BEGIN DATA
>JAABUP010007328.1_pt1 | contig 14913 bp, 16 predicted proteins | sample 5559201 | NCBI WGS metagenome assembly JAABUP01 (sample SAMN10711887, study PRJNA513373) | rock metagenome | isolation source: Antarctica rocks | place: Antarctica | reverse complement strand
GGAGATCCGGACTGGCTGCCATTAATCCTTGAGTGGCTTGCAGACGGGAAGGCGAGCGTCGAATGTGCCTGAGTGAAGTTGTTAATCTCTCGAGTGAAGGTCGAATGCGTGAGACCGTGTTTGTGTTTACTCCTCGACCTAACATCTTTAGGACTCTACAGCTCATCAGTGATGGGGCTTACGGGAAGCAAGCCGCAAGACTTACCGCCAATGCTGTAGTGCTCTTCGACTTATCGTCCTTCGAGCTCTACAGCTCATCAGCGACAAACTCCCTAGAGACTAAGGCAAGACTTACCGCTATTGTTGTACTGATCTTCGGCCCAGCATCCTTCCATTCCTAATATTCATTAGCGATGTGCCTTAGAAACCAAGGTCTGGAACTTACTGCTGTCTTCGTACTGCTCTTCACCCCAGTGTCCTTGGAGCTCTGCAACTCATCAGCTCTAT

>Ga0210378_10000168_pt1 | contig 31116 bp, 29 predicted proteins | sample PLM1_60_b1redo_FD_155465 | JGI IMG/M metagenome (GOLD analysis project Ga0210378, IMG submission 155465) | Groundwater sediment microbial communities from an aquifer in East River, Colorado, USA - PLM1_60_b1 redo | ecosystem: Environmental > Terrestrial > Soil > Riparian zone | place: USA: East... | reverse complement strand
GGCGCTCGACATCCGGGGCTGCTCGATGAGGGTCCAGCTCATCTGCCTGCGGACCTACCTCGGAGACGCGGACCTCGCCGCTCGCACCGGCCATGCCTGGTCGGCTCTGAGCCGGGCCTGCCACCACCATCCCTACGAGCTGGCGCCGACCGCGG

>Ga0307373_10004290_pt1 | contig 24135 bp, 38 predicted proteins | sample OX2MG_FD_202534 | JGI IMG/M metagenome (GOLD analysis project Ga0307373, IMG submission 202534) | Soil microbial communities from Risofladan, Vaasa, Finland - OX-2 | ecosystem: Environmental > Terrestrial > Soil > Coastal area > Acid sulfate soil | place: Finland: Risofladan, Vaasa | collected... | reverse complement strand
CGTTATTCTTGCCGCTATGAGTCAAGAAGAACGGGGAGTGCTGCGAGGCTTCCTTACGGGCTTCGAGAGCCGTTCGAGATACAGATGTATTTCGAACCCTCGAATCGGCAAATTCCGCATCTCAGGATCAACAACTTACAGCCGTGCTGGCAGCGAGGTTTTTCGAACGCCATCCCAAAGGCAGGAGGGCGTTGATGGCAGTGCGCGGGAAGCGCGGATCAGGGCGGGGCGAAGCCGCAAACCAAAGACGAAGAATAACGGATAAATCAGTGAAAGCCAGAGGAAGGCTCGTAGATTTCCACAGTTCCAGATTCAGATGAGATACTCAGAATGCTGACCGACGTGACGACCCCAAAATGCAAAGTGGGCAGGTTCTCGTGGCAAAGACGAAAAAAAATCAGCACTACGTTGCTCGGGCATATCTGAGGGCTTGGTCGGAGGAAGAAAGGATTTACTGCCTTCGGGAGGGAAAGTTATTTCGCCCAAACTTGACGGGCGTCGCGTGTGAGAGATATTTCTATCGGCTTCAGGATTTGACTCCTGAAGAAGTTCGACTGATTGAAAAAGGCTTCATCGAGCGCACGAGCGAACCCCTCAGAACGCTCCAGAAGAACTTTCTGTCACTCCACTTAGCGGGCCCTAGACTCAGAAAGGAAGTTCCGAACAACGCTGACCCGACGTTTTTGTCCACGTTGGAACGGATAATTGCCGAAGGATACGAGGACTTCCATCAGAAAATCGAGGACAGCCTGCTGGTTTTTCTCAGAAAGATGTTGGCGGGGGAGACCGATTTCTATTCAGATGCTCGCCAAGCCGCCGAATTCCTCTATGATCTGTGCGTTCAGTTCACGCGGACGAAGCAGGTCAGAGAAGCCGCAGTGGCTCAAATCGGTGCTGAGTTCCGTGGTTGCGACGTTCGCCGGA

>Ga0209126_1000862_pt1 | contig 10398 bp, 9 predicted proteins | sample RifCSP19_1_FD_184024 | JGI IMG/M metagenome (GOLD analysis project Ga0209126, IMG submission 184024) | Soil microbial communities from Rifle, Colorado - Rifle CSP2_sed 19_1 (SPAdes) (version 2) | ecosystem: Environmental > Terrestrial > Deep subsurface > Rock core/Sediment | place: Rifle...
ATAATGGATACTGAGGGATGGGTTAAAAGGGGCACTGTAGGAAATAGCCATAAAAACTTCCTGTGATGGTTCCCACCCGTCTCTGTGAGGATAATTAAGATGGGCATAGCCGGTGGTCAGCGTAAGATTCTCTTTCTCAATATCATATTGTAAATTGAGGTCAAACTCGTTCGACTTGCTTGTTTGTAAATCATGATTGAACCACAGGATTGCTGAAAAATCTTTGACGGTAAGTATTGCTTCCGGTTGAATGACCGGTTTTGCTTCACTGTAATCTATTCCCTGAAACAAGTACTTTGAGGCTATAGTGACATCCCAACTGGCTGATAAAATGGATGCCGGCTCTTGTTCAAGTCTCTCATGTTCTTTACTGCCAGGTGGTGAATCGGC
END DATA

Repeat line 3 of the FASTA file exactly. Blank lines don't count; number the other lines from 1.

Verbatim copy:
>Ga0210378_10000168_pt1 | contig 31116 bp, 29 predicted proteins | sample PLM1_60_b1redo_FD_155465 | JGI IMG/M metagenome (GOLD analysis project Ga0210378, IMG submission 155465) | Groundwater sediment microbial communities from an aquifer in East River, Colorado, USA - PLM1_60_b1 redo | ecosystem: Environmental > Terrestrial > Soil > Riparian zone | place: USA: East... | reverse complement strand